Interview with Author Elizabeth May
History. The stuff of legends and heroes. There is one area that is not always written about in historical fiction. The Roman occupation of Britain.
Elizabeth May tries to correct this in her book, Roman Sunset. This was a very good book that takes the reader into a time from long ago and introduces him to Roman soldiers who want to make Britain their home and those whose ancestors were there when the isles were created. Conflict and friendship develop.
These stories become even more interesting when I get to ask the author questions. They give me more insight to the story. Here is the interview Ms. May graciously gave me.
What attracts you to the Roman occupied British period?
I have set my books in the fifth century AD. I find this a fascinating period because though we know what went on in the previous four centuries from written sources and archaeology, the fifth century has hardly any written records. We know the Roman legions had gone from Britain by 410 but our next solid evidence is the Anglo-Saxon Chronicle compiled by monks from the early 600s after Christianity was reintroduced into what was becoming England. So a writer has a blank canvas to work with. I like the idea of being able to take characters, who I think were much the same as we are now, and explore how they would have reacted to events and managed to survive those traumatic times. Although I have battles in my novels, it is the lives of ordinary people I try to explore. How did they feed themselves, start families and nurture their children?
Did you start off with the book planned out or let it develop as you wrote?
When I wrote Roman Sunset I started with two scenes: one with the protagonist, Quintus and the other with the character I thought was going to be the antagonist, Oengus (I pronounce that as Angus). I also had two characters Owain and his girlfriend Llinos whose story I intended to be the backdrop to the drama. However, the book took over and as I went from chapter to chapter the tale took on a life of its own. I found the same happened with the sequel Roman Twilight. However, with subsequent books I have tried to draw up a storyboard for the whole story and individual chapters and follow that.
How did you go about choosing names for your characters?
I try to be authentic as possible with character names. I have various nationalities and tribes in my books and try to keep them consistent. Quintus is a Roman soldier so I have given him a typical Roman name. For other Roman characters, I have used historically recorded names. Oengus comes from an area in Scotland now called Angus so I gave him an older version of that name. I have Britons and Germans as well. Owain (Owen) and Llinos (Glynis) are Welsh names; in brackets are their English equivalents.
How much research was involved and where did you find most of what you were looking for?
Extensive research goes into the books. I read extensively books by history experts of the period; Peter Heather, Ken Dark and Neil Faulkner among others. I like to include passages in my books of quirky findings, such as when the raiders escaped north they had to get over Hadrian’s Wall. In my book I mention that they used a ramp made of earth; this comes from archaeological evidence. I also like to visit the places mentioned in my books. My patient husband has been dragged around hill forts, Hadrian’s Wall forts and York to help me with atmosphere for my writing.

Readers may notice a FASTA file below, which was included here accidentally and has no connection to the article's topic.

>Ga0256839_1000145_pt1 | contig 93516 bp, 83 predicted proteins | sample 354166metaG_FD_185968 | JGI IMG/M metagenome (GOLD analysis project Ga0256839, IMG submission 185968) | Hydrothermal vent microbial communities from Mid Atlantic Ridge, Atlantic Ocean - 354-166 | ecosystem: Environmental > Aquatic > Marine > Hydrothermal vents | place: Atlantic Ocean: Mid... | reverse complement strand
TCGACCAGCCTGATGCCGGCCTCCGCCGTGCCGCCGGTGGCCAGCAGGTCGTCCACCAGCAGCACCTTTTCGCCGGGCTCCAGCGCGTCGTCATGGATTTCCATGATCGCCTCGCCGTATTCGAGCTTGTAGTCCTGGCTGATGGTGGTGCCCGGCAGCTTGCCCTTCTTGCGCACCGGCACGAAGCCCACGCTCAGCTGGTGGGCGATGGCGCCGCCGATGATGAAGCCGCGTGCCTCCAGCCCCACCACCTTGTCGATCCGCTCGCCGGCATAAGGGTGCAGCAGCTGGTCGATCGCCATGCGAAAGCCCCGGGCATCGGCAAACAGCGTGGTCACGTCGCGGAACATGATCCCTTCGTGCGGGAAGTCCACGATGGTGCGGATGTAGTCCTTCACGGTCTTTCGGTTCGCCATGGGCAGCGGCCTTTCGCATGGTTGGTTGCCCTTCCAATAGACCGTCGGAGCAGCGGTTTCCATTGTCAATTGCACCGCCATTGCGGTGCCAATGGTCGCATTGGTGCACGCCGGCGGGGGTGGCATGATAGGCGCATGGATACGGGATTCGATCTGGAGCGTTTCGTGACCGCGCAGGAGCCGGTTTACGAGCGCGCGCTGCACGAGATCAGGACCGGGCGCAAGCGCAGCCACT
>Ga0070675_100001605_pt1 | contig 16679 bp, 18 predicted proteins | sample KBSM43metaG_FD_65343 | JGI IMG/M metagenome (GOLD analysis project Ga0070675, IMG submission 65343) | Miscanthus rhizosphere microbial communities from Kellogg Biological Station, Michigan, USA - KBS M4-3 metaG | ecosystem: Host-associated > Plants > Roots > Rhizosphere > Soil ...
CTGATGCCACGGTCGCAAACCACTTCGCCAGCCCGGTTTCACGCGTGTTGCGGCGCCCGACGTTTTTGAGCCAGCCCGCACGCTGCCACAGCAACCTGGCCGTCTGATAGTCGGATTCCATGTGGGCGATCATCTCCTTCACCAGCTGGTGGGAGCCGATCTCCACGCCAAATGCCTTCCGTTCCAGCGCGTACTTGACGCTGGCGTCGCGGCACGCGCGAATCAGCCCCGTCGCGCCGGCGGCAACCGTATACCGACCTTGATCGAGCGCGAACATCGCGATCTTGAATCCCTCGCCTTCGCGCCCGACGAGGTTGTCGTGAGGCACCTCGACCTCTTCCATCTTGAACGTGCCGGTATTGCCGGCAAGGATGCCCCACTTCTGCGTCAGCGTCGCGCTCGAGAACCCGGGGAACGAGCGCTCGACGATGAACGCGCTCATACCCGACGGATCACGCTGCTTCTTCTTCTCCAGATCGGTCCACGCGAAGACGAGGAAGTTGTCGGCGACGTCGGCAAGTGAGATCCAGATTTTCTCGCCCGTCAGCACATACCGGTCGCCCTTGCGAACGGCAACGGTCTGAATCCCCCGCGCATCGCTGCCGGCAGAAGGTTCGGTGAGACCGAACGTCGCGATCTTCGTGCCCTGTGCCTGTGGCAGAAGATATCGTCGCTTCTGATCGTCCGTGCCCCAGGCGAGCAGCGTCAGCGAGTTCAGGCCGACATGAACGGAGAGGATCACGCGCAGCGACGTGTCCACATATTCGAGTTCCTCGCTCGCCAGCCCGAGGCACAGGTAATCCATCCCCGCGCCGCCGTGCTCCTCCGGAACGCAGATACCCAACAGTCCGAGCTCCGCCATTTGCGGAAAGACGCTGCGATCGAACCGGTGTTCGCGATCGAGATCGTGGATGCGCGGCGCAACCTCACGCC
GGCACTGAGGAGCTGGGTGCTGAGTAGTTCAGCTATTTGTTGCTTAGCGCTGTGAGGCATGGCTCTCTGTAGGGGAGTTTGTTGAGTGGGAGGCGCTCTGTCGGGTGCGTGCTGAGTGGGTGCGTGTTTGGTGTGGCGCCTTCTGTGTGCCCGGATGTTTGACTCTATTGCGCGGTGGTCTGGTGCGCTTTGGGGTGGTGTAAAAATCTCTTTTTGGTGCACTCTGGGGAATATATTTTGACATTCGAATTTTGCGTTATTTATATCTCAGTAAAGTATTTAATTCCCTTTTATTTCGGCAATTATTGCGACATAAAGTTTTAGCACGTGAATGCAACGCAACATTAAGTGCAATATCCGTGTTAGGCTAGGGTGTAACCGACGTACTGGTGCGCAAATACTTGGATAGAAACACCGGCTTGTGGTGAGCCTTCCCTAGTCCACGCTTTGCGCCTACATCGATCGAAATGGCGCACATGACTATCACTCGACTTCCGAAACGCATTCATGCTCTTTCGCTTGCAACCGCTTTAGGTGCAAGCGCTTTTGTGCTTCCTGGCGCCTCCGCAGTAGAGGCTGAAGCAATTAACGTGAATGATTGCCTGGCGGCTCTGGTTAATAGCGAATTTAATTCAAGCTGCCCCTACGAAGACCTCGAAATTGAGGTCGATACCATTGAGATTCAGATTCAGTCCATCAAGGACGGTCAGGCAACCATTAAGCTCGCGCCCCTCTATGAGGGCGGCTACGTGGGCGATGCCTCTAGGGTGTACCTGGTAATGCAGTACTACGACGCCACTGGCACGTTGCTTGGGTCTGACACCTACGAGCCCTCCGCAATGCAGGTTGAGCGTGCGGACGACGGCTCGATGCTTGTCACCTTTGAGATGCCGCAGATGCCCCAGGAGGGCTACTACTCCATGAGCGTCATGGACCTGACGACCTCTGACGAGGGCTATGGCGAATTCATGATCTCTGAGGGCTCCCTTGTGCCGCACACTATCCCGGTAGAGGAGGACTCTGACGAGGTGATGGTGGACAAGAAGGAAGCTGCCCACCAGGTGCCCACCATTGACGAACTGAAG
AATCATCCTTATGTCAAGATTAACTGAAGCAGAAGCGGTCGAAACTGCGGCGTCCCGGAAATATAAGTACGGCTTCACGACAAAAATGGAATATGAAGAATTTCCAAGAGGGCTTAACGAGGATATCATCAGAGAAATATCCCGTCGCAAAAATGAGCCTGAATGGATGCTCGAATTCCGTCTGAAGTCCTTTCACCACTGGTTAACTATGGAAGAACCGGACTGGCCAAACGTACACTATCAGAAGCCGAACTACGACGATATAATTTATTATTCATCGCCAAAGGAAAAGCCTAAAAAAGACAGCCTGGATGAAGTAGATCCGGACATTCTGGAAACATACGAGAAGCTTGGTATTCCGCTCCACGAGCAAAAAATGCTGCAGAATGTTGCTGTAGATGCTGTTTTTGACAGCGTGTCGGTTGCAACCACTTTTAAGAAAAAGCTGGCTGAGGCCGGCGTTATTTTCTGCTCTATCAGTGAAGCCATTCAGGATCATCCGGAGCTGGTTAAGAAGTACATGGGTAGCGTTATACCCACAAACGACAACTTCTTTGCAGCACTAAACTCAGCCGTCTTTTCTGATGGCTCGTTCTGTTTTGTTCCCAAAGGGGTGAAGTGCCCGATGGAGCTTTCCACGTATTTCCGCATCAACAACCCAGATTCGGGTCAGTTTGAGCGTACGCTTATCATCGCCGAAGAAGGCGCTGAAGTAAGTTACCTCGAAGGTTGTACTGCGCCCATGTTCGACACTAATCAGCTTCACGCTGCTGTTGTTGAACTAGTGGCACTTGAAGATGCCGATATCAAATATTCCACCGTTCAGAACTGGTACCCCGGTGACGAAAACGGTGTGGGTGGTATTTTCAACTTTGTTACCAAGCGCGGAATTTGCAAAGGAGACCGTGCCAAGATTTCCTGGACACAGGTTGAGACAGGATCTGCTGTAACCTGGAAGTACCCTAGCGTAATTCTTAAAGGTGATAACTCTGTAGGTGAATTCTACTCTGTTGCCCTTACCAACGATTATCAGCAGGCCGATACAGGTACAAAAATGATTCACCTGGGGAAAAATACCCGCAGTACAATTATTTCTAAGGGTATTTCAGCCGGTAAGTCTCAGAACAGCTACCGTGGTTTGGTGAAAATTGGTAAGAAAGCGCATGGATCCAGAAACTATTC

How long did it take to write the book?
Roman Sunset took three years to write. Although it is probably fair to point out that I was also employed full-time while writing this book and could only fit writing into my spare time. However, I already had done a fair amount of research into the subject matter.
Did you work solely on this book or did you also work on other material?
I write one book at a time. I find it hard to focus on other writing.
What do you love the most about writing?
Getting lost on the plot and trying to plan how the characters would tackle the problems I have thrown at them.
What advice can you give someone who wants to try writing historical fiction?
Do not ignore the importance of writing about an era and people that you are interested in. If the period doesn’t capture your imagination, I don’t think you can expect others to be interested in your book when you’re not enthusiastic about the background.
Is there a special place you work at?
No, I can write anywhere. I normally write on an old laptop in a converted bedroom but I write anytime I have a spare moment. Many long plane journeys have disappeared as I find myself engulfed in a story. On occasion, I have been writing longhand in a notebook only to find the plane has landed and I have been barely aware of it.
Who or what is your muse?
Historical novels have captured my attention since I could first read. My favorite authors are Rosemary Sutcliffe, Ellis Peters, Patrick O’Brian and Bernard Cornwell.
Thank You, Ms. May
Thank you so much, Ms. May for taking the time to read my questions and answer them. I want to read the book again now. I just got the sequel and will be reading it soon.
To the readers:
If you love historical fiction, check this book out. The link to purchase it is below.
More by this Author
Some of the best historical information can be found in personal journals from the time. A look into the lives of the Muslims during the 12th century is through the writings of Usamah Ibn Muniqidh.
Believe it or not, there are many historical fiction works that make you stop and think. It could be the person or event the story is about or it could be the different angle an author takes. It could also be a...
Choosing the ten most important events in history is one of the most difficult and controversial things to do. I’ve attempted to create a list of major events that shaped the world.
No comments yet.